Need of a Step to Commercial farming in Nepal



08 July 2019, Kathmandu

Agriculture in Nepal has long been based on subsistence farming, particularly in the hilly regions where peasants derive their living from fragmented plots of land cultivated in difficult conditions. Government programs to introduce irrigation facilities and fertilizers have proved inadequate, their delivery hampered by the mountainous terrain.

Population increases and environmental degradation have ensured that the minimal gains in agricultural production, owing more to the extension of arable land than to improvements in farming practices, have been cancelled out. Once an exporter of rice, Nepal now has a food deficit.

According to the International Labour Organisation, agriculture provides livelihoods for 68 percent of Nepal’s population, accounting for 34 percent of the GDP. Nevertheless, Nepal struggles to produce an adequate supply of food for its citizens.

Government efforts to boost the agricultural economy have focused on easing dependence on weather conditions, increasing productivity, and diversifying the range of crops for local consumption, export, and industrial inputs. Solutions have included the deployment of irrigation, chemical fertilizers, and improved seed varieties, together with credit provision, technical advice, and limited mechanization.

This has had some effect. Land under irrigation increased from 6,200 hectares in 1956 to 583,000 hectares in 1990. The use of chemical fertilizers, introduced in the 1950s, climbed to about 47,000 metric tons by 1998. Still, the weather continues to determine good and bad years for the average farmer. On a national scale, while production of both food and cash crops grew annually by 2.4 percent from 1974 to 1989, population increased at a rate of 2.6 percent over the same period.

Farming in Nepal today:

In today’s world, agriculture is a concerned topic not just because it is an inevitable part of living but also because of its vital role on sustainability. The quantity is one concern whereas quality of new agricultural production is another issue. The use of science and modern technology to produce hybrid seeds, pesticides and fertilizers have increased the agricultural productivity, which is a good aspect, however, the nutrition value of such food has decreased compared to the traditionally grown crops.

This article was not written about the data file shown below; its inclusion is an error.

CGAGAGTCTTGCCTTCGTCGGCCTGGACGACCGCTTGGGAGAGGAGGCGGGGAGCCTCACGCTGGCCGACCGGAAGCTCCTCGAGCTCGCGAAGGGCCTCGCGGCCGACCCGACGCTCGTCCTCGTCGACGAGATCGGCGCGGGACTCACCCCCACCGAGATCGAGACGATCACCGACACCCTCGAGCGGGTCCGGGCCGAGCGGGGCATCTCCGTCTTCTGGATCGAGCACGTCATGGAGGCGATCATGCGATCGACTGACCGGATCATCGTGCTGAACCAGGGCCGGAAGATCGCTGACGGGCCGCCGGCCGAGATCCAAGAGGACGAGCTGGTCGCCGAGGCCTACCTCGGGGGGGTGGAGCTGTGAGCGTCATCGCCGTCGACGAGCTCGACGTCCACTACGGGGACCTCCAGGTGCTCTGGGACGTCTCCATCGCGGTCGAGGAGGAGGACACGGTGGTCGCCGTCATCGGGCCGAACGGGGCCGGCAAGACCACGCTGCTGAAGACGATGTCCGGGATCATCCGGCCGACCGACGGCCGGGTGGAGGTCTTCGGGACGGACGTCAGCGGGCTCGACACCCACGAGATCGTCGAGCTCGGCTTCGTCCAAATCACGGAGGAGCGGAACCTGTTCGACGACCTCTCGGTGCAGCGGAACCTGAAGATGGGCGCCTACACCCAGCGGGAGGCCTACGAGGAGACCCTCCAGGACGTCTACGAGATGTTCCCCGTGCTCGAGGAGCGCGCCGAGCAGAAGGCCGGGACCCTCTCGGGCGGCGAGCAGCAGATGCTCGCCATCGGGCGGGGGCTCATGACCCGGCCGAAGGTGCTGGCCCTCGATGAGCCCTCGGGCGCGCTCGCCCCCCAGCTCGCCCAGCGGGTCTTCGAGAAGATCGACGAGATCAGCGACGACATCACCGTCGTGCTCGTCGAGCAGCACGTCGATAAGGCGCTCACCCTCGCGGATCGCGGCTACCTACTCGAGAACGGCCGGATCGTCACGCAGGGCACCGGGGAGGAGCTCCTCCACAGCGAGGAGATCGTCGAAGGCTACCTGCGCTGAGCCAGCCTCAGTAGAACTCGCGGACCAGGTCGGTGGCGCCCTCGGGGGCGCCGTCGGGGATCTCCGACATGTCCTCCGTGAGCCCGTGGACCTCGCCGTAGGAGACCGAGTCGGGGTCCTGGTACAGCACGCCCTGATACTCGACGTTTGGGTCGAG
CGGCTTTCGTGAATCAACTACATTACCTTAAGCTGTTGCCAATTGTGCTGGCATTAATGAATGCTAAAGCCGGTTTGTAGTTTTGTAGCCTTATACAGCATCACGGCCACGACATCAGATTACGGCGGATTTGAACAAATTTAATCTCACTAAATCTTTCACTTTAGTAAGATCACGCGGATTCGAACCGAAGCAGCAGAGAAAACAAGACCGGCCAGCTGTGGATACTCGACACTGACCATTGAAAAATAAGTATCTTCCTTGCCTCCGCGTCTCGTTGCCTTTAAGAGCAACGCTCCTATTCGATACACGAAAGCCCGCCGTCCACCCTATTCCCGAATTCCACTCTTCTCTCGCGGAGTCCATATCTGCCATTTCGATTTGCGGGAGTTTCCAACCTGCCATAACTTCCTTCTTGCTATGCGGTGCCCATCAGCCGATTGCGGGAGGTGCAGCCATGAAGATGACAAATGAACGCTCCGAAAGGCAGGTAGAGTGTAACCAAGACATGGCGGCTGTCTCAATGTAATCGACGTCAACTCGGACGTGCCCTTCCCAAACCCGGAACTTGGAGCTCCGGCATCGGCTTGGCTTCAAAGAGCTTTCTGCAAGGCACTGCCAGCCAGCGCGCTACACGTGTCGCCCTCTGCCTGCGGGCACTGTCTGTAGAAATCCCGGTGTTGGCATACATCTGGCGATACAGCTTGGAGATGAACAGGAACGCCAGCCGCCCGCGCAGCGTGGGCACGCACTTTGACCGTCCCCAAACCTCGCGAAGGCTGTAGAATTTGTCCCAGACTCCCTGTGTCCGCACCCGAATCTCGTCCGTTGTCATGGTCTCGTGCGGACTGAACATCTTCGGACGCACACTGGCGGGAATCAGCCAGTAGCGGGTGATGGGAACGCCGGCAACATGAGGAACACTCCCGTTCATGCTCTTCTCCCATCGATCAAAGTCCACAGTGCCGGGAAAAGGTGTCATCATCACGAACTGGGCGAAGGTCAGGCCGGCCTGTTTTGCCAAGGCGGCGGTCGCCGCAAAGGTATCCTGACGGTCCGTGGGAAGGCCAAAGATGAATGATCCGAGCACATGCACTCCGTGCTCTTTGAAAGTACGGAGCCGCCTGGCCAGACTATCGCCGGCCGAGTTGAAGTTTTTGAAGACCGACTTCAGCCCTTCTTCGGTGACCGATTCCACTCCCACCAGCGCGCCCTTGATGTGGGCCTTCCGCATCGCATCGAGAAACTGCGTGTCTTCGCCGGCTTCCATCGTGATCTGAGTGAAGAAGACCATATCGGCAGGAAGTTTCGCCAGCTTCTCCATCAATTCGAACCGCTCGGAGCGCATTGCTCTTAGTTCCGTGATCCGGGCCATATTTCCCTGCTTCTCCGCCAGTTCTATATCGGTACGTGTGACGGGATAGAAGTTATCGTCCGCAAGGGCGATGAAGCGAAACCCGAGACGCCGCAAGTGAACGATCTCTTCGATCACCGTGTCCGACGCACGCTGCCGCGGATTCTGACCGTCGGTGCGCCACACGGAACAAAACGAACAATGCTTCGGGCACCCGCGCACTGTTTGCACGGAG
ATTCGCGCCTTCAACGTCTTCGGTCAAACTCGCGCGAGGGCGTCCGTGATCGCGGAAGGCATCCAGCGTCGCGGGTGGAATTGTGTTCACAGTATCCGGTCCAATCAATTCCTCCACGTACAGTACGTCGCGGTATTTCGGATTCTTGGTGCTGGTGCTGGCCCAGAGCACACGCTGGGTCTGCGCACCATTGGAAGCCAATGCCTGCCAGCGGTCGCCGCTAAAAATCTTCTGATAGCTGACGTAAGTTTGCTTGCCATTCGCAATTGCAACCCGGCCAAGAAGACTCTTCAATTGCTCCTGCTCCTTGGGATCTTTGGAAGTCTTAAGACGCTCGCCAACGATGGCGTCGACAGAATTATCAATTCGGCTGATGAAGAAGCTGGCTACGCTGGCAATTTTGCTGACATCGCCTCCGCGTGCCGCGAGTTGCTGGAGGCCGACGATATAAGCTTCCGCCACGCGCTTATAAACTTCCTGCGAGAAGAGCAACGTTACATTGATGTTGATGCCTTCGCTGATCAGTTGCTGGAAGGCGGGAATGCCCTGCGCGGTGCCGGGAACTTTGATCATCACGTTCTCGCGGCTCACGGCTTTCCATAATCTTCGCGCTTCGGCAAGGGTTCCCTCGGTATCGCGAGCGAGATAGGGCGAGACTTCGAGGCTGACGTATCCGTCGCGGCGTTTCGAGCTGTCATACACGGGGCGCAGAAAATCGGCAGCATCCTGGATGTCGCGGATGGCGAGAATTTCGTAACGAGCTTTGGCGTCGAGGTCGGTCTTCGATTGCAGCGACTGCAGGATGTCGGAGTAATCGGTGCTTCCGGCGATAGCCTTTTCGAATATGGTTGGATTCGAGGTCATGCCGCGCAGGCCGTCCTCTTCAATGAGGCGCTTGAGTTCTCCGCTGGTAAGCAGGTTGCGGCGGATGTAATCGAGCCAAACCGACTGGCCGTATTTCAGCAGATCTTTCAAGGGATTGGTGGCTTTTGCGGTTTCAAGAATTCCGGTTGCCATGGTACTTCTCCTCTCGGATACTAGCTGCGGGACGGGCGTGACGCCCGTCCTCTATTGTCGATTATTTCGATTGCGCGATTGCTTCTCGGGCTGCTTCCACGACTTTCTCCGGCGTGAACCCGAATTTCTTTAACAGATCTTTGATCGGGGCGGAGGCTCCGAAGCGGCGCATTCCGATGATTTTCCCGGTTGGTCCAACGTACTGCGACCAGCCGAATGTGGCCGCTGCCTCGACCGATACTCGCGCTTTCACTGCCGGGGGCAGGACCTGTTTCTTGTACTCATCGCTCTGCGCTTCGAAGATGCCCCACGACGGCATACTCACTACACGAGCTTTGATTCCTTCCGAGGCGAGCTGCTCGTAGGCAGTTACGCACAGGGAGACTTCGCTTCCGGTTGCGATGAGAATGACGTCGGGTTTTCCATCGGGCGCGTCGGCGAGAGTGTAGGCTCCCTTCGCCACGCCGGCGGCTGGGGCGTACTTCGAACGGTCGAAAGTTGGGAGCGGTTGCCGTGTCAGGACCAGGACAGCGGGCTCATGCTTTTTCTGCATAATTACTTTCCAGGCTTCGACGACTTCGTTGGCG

The major problems are created by fertilizers and pesticides which have long term effects on fertility of soil and consumers health. Many fertilizers create disturbance in ecosystem as well. Also, the production of crops like corn, rice and wheat has increased by the introduction of bio technological advancement in seed production and growth.

The advantages are:

Scientific data & modern technology help in better agricultural inputs & outputs.

Crop protection is achieved by the use of pesticides, herbicides, insecticides, fungicides, as well as biotechnology products which helps to control the thousands of weed species, harmful insects and numerous plant diseases that afflict crops.

Use of modern machinery and mechanization for ploughing, leveling, winnowing, harvesting, spraying, irrigating reduces manual labor.
Soil can be made more fertile by adding soil nutrition after analysis of the soil and suitability for seeds/crop for maximum yield.

Production is lot quicker which is profitable for farmers.

Modern storage & transportation facilities help to reduce wastages.

The drawbacks are:

Unmanaged use of fertilizers kills useful insects and the crops.

Use of fertilizers & pesticides can affect the health of the workers who apply them and also the consumer of those foods.

Causes an imbalance of the natural habitat of most wild creatures and leads to soil erosion.

Tailoring farming systems specifically to each piece of land, picking and choosing techniques and crops that work, instead of the blanket approach of conventional agriculture, which in the end proves detrimental for people, place, and economy. Programs geared toward developing organic and sustainable agriculture are increasing, but reversing decades of Green Revolution teaching will take time, especially for the middle-aged generation.

Beyond agriculture, there are underlying social movements that will dictate shifts in Nepal’s future. Finding a balance between education and rural village life, between a market-driven economy and environmental protection, between crop yield and human health, between livelihood and happiness will be essential for Nepal to locate its own unique stance on each of these seeming polarities, in order to see, ultimately, where it is headed.

In Nepal, modern farming has been implemented for the development of agriculture. Previously, the farmers used to labor hard but they were not able to improve their quality of living and were compelled to lead miserable lives. For the last 35 years, Nepali farmers have started using chemical fertilizers and pesticides for producing more crops. However, still there are various places in Nepal which are beyond the reach of these chemical inputs due to lack of transportation facility.

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